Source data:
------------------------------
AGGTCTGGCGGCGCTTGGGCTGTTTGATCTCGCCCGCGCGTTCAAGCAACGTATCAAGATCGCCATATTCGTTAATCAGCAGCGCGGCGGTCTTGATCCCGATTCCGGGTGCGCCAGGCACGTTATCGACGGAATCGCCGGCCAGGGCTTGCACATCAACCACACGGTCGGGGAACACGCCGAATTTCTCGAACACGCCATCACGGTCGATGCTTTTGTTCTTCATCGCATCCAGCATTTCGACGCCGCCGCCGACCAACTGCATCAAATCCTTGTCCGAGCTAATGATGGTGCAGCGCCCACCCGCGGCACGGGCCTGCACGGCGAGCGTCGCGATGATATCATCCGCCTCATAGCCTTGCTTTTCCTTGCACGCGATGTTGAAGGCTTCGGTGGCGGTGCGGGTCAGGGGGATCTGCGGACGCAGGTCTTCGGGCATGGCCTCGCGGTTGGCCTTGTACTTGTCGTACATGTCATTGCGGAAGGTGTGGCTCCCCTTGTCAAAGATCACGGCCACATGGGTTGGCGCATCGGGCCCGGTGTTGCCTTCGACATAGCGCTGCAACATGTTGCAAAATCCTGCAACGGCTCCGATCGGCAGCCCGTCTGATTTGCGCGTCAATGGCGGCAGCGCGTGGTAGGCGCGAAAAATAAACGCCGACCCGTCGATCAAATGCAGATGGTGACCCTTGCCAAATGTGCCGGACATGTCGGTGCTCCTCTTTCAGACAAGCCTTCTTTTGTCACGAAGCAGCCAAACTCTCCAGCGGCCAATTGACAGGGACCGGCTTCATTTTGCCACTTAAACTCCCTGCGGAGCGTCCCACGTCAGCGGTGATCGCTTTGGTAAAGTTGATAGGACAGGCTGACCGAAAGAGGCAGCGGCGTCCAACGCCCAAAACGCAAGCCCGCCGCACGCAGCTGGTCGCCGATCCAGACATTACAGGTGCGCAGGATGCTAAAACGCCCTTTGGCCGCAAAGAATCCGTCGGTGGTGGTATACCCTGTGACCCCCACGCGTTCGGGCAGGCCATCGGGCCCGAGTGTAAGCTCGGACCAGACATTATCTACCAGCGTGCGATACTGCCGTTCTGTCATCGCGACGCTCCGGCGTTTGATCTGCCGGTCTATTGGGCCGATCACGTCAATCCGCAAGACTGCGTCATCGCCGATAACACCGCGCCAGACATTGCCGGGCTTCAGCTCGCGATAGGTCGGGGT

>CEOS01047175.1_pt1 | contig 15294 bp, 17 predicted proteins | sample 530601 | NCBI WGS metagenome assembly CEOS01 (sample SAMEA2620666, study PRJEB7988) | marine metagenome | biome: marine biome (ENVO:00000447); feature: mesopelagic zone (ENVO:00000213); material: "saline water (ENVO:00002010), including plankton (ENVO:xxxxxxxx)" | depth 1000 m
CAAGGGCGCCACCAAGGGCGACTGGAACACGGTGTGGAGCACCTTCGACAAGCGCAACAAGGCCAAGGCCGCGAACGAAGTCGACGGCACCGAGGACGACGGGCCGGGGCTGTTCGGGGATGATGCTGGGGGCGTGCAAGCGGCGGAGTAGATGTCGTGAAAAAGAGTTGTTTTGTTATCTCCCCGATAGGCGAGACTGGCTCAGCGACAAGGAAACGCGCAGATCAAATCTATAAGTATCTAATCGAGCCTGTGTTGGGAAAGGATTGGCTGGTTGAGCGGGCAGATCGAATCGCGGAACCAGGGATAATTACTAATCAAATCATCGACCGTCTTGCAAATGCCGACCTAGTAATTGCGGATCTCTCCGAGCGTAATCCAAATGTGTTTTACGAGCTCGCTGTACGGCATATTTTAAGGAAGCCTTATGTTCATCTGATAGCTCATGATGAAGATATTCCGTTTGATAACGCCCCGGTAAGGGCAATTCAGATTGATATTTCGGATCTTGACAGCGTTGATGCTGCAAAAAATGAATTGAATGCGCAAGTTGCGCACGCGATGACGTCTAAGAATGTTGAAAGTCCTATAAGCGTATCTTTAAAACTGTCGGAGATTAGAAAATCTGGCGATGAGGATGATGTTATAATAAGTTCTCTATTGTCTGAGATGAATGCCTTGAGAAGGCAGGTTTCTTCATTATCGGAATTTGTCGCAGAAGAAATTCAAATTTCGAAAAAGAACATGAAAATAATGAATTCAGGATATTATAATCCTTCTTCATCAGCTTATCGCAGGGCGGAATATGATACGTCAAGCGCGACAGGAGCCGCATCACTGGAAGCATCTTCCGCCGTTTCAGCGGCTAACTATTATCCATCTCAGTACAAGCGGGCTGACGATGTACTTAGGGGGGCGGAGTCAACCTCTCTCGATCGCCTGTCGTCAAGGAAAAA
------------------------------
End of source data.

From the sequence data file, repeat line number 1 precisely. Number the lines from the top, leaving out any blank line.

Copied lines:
AGGTCTGGCGGCGCTTGGGCTGTTTGATCTCGCCCGCGCGTTCAAGCAACGTATCAAGATCGCCATATTCGTTAATCAGCAGCGCGGCGGTCTTGATCCCGATTCCGGGTGCGCCAGGCACGTTATCGACGGAATCGCCGGCCAGGGCTTGCACATCAACCACACGGTCGGGGAACACGCCGAATTTCTCGAACACGCCATCACGGTCGATGCTTTTGTTCTTCATCGCATCCAGCATTTCGACGCCGCCGCCGACCAACTGCATCAAATCCTTGTCCGAGCTAATGATGGTGCAGCGCCCACCCGCGGCACGGGCCTGCACGGCGAGCGTCGCGATGATATCATCCGCCTCATAGCCTTGCTTTTCCTTGCACGCGATGTTGAAGGCTTCGGTGGCGGTGCGGGTCAGGGGGATCTGCGGACGCAGGTCTTCGGGCATGGCCTCGCGGTTGGCCTTGTACTTGTCGTACATGTCATTGCGGAAGGTGTGGCTCCCCTTGTCAAAGATCACGGCCACATGGGTTGGCGCATCGGGCCCGGTGTTGCCTTCGACATAGCGCTGCAACATGTTGCAAAATCCTGCAACGGCTCCGATCGGCAGCCCGTCTGATTTGCGCGTCAATGGCGGCAGCGCGTGGTAGGCGCGAAAAATAAACGCCGACCCGTCGATCAAATGCAGATGGTGACCCTTGCCAAATGTGCCGGACATGTCGGTGCTCCTCTTTCAGACAAGCCTTCTTTTGTCACGAAGCAGCCAAACTCTCCAGCGGCCAATTGACAGGGACCGGCTTCATTTTGCCACTTAAACTCCCTGCGGAGCGTCCCACGTCAGCGGTGATCGCTTTGGTAAAGTTGATAGGACAGGCTGACCGAAAGAGGCAGCGGCGTCCAACGCCCAAAACGCAAGCCCGCCGCACGCAGCTGGTCGCCGATCCAGACATTACAGGTGCGCAGGATGCTAAAACGCCCTTTGGCCGCAAAGAATCCGTCGGTGGTGGTATACCCTGTGACCCCCACGCGTTCGGGCAGGCCATCGGGCCCGAGTGTAAGCTCGGACCAGACATTATCTACCAGCGTGCGATACTGCCGTTCTGTCATCGCGACGCTCCGGCGTTTGATCTGCCGGTCTATTGGGCCGATCACGTCAATCCGCAAGACTGCGTCATCGCCGATAACACCGCGCCAGACATTGCCGGGCTTCAGCTCGCGATAGGTCGGGGT